Monday March 29, 2010

HWANG TOPS SHUSAKU CUP IN ROMANIA: Hwang In-Seong 8d, undefeated in six rounds, swept a very strong field at the Shusaku Cup in Tirgu Mures, Romania March 26-28. Next were Catalin Taranu 7d, Ilya Shjiksin 7d and Christian Pop 7d, atop a field of 150 in the main event. Younger double-digit level players were invited to the Junior Cup. Click here  for the full results. Chinese pro’s were invited for teaching and game comments and EuroGoTV to relay games from the top boards.
- Peter Dijkema, from EuroGoTV.com

GERMAN NEWS: BONN TENUKIS TO WIN: Consistent with their name and track record, the Bonn-based Tenuki Club’s team won the 2009 NordRhein-Westfalen state title last week in Detmold. The club had won the 2009-10 Rhein-Maas (international) league earlier this year, also playing out of town.
- Peter Dijkema, from EuroGoTV

POLISH NEWS: MAZUREK-SOLDAN PAIR CHAMPS: Although TD Marek Kaminski had hired a huge hall at Nature University last weekend in Poznan for the Polish Pair Go Championships, barely enough pairs showed up to fill the winner’s podium. Katarzyna Mazurek 2k and Polish Champ Leszek Soldan 5d took the title, while Klaudia Kleczkowska 4k and Krzysztof Dziolak 1d brought back home silver medals. The bronze pair took last place. Click here for a gallery of photos by the TD. That same weekend, the Poznan club promoted go at a national Fantasy meeting in town.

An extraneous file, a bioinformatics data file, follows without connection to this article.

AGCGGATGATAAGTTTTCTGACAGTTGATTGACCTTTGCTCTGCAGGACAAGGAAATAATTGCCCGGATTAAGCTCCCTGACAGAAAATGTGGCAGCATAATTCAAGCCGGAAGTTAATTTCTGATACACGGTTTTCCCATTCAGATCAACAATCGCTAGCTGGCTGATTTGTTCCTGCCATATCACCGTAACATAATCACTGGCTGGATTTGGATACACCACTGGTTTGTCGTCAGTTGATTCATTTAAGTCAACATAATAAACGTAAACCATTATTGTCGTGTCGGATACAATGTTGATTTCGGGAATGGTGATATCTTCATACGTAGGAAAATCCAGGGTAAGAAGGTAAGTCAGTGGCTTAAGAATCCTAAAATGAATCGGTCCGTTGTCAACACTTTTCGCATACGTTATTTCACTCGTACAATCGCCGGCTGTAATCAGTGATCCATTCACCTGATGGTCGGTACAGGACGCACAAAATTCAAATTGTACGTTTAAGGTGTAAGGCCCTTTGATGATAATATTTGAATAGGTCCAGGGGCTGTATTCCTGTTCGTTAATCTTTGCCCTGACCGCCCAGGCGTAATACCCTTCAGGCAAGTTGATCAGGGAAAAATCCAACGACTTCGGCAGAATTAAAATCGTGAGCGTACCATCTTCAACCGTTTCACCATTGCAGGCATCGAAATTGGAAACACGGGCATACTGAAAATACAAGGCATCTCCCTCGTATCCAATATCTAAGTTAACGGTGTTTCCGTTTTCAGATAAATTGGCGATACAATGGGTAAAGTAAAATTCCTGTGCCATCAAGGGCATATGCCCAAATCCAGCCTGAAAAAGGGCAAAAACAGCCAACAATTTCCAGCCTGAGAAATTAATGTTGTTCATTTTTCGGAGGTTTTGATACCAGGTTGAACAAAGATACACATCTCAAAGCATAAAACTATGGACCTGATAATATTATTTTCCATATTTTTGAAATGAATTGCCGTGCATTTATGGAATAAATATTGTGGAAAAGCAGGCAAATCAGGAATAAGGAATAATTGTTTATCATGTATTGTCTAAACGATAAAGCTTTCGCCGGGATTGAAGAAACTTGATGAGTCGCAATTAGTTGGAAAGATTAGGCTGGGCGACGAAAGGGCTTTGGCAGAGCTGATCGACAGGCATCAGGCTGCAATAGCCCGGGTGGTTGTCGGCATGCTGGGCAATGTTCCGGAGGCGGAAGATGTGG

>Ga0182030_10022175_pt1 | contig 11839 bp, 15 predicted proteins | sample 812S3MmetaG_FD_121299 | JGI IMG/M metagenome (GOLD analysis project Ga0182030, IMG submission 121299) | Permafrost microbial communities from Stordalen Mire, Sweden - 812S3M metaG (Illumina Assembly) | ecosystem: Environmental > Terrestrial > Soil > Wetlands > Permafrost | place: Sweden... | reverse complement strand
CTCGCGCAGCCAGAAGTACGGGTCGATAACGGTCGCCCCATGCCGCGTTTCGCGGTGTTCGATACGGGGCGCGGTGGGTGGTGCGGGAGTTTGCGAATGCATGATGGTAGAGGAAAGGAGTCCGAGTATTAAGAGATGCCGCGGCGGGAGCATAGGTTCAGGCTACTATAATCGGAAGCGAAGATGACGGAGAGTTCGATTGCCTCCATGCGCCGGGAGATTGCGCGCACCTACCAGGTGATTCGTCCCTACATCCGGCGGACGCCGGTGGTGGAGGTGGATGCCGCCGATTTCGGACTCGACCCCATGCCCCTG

POLISH SUMMER CAMP MOVED TO AUGUST: The traditional July Polish Summer School has been rescheduled to August 8-22. Click here for details in English and links to a gallery of photos. PABICH TO YOUNG MASTERS LEAGUE: Mariusz Pabich 2d from Pabianice won the March 20-21 qualifier in Lódz and moves to the Young Masters League, 2 points clear of six youngsters with three wins each. BEREZA BEAT ALL AT MIKULÓW: On the same weekend, Jan Bereza 2k swept the event in Mikulów 4-0, topping the 10-player field.
- Peter Dijkema, Marek Kaminski and Vit Brunner (and EGD)

SANKIN COLLECTS JAPANESE COUNCIL CUP IN ST PETERSBURG: Timur Sankin 5d took the Japanese Council Cup March 20 in St Petersburg, Russia, winning all six rounds. Ivan Kulikovskij 4d was second. Also with 5-1 results: Makar ‘killer’ Zabijakov 5k and Anton Pleshakov 13k in a field of 59. Click here for full results.
- Peter Dijkema, after EGD

SILT SWEEPS LINZ: Czech Champ Ondrej Silt easily swept the Linz tourney in Austria March 20-21, topping the table with a two-point margin over three Austrians. Wolfgang Kremes 2d (silver) and Lothar Spiegl 4d (bronze) also made the podium. In the field of 29, only local Ronald Schatz 5k had a 4-1 result.
- Peter Dijkema (EGD)